Either way you decide to travel to Blue Lagoon Three it will be no easy feat. The road is bumpy so you will constantly be thrown around and the sun can be intense. Bring heaps of water and sunblock. It is also twice the distance of the popular Blue Lagoon One so I would definitely not recommend trying to ride a bicycle there, we saw many people struggling.
The journey to Blue Lagoon Three is the perfect opportunity to get out of the touristy city center and into the Laos country lifestyle. To experience a world where time moves slower and the local children run out and wave as you drive past.
At Blue Lagoon Three
Once at Blue Lagoon Three you will be greeted by a beautiful large swimming area. Having driven all this way through dry landscapes with cracked ground and dying plants I honestly was not expecting much. Though, I was pleasantly surprised with what I found. The area stretches the size of multiple swimming pools all with the most beautiful water, comparable with Kuang Si Falls in Luang Prabang. Small fish are noticeable on the surface, though quickly disappear in the vast waters.
On arrival you will be asked to pay the $1.20 entry fee which is well worth the hours of fun you can have here. It is best to visit earlier in the day as in the late afternoon the Blue Lagoon gets no sun due to the lime karst it is set on creating shadows over the landscape.
There are also so many activities set up which will keep you entertained for hours. Laze around Blue Lagoon Three on one of the many tractor tubes which are piled high around the pool. Try out your balancing abilities by attempting to stand up on one of three bamboo rafts floating around. Give the flying fox a go and splash into the water. Or, if you are feeling a little more adventurous, jump of the Tarzan swing high above the water. I certainly was not brave enough for that, though plenty others were and it looked like they had a great time.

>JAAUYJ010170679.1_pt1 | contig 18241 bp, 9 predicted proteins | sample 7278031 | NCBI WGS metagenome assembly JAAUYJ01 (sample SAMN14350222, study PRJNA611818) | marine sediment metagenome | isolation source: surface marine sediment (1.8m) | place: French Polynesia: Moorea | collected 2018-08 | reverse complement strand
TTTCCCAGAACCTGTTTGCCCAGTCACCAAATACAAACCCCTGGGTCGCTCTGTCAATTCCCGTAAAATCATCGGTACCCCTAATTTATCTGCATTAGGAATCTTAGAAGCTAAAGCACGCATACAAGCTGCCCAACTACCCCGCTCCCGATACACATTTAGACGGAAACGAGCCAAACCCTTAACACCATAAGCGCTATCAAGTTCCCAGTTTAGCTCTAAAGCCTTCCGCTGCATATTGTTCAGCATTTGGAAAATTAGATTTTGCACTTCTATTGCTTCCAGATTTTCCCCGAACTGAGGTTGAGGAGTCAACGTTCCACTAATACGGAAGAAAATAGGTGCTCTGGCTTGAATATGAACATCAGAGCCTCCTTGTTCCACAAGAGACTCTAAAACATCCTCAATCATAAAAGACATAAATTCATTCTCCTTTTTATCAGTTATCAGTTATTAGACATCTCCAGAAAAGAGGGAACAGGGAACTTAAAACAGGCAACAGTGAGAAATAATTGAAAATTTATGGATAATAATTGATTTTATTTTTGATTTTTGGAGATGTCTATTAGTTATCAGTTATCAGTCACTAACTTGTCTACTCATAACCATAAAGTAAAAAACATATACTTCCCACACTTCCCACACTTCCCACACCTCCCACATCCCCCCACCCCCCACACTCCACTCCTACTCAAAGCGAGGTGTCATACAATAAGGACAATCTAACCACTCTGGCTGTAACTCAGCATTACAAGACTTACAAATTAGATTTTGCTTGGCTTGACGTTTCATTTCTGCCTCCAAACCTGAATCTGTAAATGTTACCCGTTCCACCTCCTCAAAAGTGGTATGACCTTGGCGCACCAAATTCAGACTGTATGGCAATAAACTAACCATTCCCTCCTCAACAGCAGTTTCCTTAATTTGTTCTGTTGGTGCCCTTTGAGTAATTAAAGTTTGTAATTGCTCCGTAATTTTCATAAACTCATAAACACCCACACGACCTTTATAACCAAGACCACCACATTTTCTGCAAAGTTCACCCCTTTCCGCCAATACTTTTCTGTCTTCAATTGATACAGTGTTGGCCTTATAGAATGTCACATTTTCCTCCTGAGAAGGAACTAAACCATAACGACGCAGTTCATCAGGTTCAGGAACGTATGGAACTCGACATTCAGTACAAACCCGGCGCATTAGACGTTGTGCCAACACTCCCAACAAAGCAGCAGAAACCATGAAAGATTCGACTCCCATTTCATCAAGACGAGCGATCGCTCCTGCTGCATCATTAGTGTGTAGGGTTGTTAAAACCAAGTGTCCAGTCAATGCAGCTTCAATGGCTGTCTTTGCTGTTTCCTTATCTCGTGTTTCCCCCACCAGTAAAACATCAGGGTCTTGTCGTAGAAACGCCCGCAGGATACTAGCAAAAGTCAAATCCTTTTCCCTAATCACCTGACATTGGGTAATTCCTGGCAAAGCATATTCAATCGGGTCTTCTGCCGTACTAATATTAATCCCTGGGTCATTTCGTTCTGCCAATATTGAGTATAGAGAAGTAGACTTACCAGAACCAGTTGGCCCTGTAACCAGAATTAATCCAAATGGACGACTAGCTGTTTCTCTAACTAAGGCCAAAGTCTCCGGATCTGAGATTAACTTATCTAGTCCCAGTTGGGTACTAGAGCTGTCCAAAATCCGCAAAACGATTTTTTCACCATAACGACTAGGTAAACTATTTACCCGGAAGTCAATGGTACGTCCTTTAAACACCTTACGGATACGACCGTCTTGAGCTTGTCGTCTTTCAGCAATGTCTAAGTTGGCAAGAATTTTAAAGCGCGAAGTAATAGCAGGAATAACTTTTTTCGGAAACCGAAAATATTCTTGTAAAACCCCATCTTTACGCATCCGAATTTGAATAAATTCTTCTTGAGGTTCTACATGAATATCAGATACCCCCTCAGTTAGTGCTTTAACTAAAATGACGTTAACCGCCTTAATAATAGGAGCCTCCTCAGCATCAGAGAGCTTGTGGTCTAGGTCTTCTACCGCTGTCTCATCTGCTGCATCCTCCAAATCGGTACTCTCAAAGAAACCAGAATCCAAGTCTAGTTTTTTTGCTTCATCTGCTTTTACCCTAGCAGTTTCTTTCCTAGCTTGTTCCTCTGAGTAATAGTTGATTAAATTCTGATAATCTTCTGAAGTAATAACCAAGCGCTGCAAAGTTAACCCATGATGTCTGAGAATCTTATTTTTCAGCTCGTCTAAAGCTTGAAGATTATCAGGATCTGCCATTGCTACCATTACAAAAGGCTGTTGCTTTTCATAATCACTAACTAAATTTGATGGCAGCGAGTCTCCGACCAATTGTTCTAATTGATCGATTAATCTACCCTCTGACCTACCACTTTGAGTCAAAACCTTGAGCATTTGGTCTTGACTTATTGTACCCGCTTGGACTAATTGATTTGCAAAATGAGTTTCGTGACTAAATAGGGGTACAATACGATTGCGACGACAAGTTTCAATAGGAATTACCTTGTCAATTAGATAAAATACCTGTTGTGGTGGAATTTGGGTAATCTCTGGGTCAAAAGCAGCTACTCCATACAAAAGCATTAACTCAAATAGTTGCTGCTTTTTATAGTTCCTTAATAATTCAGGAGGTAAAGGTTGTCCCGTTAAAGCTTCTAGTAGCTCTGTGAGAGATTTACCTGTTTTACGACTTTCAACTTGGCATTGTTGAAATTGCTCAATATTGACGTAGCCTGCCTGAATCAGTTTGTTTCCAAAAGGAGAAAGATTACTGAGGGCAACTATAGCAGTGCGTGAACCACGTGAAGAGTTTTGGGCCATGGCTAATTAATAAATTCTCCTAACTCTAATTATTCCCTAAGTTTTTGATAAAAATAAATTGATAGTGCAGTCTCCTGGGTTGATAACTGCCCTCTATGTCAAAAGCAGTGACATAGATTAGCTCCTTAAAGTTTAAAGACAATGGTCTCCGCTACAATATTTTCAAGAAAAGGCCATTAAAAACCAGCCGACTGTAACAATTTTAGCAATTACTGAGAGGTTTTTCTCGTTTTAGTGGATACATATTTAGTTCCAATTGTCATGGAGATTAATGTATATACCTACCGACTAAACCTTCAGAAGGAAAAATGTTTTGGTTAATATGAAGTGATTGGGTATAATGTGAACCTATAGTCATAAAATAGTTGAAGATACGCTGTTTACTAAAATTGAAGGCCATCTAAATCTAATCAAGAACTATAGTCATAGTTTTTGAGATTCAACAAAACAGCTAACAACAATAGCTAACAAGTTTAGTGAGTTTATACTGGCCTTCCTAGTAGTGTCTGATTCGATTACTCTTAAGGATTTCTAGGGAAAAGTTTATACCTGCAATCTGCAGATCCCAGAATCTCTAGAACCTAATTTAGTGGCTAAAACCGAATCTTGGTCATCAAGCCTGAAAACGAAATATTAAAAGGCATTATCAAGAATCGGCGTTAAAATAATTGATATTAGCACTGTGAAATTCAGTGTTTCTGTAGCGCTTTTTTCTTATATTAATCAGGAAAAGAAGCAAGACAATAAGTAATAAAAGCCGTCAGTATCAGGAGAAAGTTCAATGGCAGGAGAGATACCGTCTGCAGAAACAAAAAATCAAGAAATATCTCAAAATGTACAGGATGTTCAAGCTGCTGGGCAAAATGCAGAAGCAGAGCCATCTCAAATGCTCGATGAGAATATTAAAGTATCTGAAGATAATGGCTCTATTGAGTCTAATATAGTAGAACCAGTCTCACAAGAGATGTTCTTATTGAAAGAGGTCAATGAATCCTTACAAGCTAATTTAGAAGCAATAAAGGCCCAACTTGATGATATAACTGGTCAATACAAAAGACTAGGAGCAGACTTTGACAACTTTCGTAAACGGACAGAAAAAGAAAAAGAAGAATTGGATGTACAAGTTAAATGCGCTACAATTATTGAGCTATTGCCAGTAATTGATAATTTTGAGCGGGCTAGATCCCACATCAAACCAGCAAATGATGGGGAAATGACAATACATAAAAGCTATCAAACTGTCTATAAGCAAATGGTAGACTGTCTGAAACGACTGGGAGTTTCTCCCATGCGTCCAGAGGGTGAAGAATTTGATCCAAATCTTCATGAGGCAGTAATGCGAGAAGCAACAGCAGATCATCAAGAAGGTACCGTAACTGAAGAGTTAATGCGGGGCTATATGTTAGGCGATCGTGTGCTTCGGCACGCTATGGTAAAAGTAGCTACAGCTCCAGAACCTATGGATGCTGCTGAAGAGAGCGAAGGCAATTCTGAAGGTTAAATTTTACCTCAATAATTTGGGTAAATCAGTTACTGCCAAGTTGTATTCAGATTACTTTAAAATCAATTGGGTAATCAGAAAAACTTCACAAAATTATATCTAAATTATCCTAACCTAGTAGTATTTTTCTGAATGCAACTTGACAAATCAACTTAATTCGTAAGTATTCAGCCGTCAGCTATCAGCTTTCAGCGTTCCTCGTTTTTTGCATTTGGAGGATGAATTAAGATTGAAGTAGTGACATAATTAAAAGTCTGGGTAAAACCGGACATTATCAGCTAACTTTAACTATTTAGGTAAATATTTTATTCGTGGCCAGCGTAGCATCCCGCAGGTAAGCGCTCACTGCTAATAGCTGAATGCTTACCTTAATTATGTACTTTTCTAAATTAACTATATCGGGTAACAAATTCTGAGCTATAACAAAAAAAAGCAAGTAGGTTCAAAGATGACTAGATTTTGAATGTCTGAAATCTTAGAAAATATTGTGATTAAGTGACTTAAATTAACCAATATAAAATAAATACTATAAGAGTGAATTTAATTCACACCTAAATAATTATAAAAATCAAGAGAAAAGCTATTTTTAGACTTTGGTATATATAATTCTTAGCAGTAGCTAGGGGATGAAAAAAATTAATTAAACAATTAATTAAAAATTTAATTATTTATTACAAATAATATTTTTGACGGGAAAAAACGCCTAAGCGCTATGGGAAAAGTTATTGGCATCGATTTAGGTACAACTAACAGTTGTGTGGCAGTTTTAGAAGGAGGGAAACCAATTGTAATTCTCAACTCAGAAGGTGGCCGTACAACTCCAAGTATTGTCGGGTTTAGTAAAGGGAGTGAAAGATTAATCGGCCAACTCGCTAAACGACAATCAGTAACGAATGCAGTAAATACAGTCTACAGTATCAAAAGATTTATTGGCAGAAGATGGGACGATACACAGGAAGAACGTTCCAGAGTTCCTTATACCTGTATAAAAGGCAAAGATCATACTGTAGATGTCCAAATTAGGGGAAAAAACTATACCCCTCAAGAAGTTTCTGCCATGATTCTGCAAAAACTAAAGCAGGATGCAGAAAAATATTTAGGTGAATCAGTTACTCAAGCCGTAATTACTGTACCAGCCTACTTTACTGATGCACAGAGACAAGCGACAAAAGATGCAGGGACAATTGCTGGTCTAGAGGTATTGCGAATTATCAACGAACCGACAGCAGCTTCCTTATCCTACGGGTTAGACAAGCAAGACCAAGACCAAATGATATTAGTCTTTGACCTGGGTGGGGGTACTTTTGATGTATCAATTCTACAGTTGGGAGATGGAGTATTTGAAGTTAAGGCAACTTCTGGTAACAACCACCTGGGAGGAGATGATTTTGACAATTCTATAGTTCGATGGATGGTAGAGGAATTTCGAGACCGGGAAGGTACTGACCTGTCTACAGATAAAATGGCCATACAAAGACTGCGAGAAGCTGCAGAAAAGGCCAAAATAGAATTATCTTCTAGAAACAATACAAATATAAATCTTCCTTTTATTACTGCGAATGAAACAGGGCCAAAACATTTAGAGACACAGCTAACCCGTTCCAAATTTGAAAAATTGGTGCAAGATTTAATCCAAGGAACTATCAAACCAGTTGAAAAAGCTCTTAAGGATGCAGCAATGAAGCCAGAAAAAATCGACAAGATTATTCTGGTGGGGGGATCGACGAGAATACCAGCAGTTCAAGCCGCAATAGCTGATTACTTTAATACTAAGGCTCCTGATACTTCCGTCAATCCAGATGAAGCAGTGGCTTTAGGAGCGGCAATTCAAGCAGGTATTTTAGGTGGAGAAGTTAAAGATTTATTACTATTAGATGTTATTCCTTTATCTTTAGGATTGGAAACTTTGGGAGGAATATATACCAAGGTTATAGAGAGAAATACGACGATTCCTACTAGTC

If you want to chill out and have a beer this is the perfect place to do it! There are plenty of seating, picnic tables, huts dotted around the outside of the Blue Lagoon. Sit on the waters edge and dangle your feet into the chilly water. The shop on site sells drinks and some food options if you have swam up an appetite. When I visited there was even a fire lit with seats around the outside to keep warm after your swim.
Other than just swimming at Blue Lagoon 3 there is also a cave to explore. I did not do this though as by the time we got out of the pool the sun was starting to set. Just follow the pathways around to the left of the building. It is all marked very well and provides some excellent photo opportunities in the Laos jungle.
Just so you know…
What I am going to do is appropriately set your expectations. I visited here after reading how quiet and peaceful it would be. That there will only be a couple other people and us in the whole place. This may have been the case back in the day, but times have changed. When I visited in the afternoon there was at least thirty other people there and no locals whatsoever. Eventually they cleared out as the day progressed and the temperature dropped, but don’t expect to have a private lagoon experience. Though, it still appears to be the more quiet of the Blue Lagoons in Vang Vieng, Laos and therefore is well worth the drive.